Spiritual snobs are everywhere. Have you seen any lately? Do you know what a spiritual snob looks like? At times, you may see one looking at you in the mirror!
We are all spiritual snobs by nature; it’s woven deep into our sinful DNA. We like to judge others on everything from lifestyle to looks . . . money to ministry . . . personality to profession. We spend far too much time searching for and speaking about the speck in the eye of another without ever acknowledging and addressing the plank in our own eye. It’s so easy to disregard our own “respectable” sins and shortcomings when we compare them to the “repulsive” sins of others. We find it easy to look down on other Christians who don’t appear to be doing as well as we are or demonstrate the kind of commitment we do.
- We look down on other Christians who are inconsistent in their church attendance.
- We look down on other Christians whom we watch out of the corner of our eye and see that they let the offering plate pass by without adding to it.
- We look down on other Christians who ask for personal prayer for things we aren’t currently struggling with.
- We look down on other Christians who don’t seem to have control over their children during the church service.
- We look down on other Christians who spend more time talking about the good life instead of the godly life.
- We look down on other Christians who watch movies we won’t watch and listen to music we don’t listen to.
- We look down on other Christians who rarely, if ever, find the time to show up for service projects.
- We look down on other Christians who don’t carry their Bible to every activity like we do . . . even though we have no intention of reading from it.
- We look down on other Christians who don’t believe everything we believe and belong to different denominations than we do.
The list, of course, is endless, and as we busily engage in looking down our hearts harden, our faith falters, and our love lessens. Unfortunately, spiritual snobbery is something that affects us all—some of us more than others, but we are all affected.
C.S. Lewis rightly observed, “A proud man is always looking down on things and people; and, of course, as long as you’re looking down, you can’t see something that’s above you.” Funny thing about looking down on other Christians . . . it leaves us very little time to look up to Jesus! And therein lies the key unlocking the prison door of spiritual snobbery: looking up to Jesus.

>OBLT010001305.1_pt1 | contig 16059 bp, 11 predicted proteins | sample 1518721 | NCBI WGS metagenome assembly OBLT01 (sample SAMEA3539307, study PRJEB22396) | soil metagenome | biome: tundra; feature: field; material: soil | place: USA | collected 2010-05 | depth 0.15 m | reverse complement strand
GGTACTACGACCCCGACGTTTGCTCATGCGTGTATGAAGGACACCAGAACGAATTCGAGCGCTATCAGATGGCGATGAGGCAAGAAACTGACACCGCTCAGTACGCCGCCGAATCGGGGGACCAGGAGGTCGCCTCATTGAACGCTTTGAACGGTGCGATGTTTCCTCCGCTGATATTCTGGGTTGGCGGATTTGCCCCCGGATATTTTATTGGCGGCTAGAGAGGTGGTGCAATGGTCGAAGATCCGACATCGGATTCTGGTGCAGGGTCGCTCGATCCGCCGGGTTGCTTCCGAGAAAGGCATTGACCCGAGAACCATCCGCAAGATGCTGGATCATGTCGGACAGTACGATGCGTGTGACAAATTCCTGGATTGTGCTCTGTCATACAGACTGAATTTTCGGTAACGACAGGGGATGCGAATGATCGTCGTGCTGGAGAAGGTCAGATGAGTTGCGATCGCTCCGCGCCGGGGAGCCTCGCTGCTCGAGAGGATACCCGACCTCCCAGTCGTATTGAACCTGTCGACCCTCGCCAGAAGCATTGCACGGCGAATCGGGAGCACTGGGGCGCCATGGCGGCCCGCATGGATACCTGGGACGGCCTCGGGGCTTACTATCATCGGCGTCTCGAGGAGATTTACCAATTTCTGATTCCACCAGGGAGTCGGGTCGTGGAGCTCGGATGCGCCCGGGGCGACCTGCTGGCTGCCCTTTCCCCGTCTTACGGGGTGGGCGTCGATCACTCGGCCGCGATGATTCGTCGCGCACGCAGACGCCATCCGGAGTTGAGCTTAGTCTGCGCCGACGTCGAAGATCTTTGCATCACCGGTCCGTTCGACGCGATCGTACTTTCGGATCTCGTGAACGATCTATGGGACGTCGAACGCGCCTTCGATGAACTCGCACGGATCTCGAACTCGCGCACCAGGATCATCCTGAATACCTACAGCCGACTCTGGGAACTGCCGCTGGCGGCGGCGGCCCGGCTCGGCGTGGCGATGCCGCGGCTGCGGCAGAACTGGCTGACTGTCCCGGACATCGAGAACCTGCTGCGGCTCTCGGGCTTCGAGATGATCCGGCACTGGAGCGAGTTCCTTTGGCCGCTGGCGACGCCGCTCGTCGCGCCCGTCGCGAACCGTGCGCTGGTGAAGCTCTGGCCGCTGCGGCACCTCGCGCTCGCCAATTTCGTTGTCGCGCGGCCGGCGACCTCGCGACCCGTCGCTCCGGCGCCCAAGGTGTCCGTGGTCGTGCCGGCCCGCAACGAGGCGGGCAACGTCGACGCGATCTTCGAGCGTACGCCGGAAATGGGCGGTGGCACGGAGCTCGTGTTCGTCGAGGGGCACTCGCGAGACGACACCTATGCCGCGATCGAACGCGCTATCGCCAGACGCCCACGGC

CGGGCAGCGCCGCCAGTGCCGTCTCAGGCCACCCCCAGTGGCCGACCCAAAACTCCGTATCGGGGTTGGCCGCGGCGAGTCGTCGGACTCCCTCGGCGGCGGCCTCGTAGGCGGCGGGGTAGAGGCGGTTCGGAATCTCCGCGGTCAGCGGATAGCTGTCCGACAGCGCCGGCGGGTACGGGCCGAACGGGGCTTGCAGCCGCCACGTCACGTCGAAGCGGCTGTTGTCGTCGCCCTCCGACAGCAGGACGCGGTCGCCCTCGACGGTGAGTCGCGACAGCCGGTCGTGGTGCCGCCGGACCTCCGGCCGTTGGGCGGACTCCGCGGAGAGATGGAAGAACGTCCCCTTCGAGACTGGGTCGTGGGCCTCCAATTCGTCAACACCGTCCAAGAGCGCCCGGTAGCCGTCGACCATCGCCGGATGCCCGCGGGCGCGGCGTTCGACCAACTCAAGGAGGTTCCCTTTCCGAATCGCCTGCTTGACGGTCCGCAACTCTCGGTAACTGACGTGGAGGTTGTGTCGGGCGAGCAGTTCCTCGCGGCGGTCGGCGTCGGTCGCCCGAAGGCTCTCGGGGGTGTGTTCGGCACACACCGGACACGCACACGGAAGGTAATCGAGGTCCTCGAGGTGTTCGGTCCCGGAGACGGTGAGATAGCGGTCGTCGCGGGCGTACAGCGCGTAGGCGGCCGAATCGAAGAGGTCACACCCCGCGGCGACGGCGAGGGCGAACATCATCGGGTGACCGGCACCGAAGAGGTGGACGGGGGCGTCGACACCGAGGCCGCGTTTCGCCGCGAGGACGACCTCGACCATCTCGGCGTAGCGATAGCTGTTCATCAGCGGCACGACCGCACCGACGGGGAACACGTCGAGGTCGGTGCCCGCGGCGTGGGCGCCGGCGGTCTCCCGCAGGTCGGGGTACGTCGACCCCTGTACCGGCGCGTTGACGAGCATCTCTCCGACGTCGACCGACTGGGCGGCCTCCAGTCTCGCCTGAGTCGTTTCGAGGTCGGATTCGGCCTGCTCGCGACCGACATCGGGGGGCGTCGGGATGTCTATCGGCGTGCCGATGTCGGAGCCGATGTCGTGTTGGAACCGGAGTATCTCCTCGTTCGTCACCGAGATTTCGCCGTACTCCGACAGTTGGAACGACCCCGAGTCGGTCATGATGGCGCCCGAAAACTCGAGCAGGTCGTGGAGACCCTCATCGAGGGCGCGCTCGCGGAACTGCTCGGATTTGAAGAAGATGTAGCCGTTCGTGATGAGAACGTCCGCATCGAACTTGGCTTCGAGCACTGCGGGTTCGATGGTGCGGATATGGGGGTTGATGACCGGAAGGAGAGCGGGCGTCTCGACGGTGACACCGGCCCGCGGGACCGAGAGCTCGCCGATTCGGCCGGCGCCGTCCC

The author of Hebrews makes it clear in which direction our eyes should be focused. We should always be “looking to Jesus, the founder and perfecter of our faith” (12:2). The apostle Paul provides a wonderful admonishment for everyone who finds it easy to look down rather than up. “By the grace given to me,” he wrote, “I tell everyone among you not to think of himself more highly than he should think. Instead, think sensibly, as God has distributed a measure of faith to each one” (Romans 12:3).
You may remember that two men went up to the Temple to pray in Luke 18; we need to be more like the tax collector who looked up to God and asked for mercy than the Pharisee who thanked God that he was not like other men.
“By the grace of God I am what I am” Paul wrote to the Corinthians (1 Corinthians 15:10). We all must remember that if there is anything we are doing well, it is only because God has given us the grace to do it. It is not because we are bigger, better, brighter, or more spiritual than others.
This is why we need to keep on preaching the Gospel to ourselves every day. We will overcome our default mode of spiritual snobbery only by keeping the Gospel before us. Preaching the Gospel to ourselves will keep us grounded in the glorious truth about God (infinitely holy) and the dreary truth about ourselves (incredibly sinful). The more we understand these truths, the more we will look to our Savior for all that we need to give our lives meaning and significance, rather than looking to compare ourselves to our neighbor.
This is the Gospel. This is grace for your race. NEVER FORGET THAT . . . AMEN!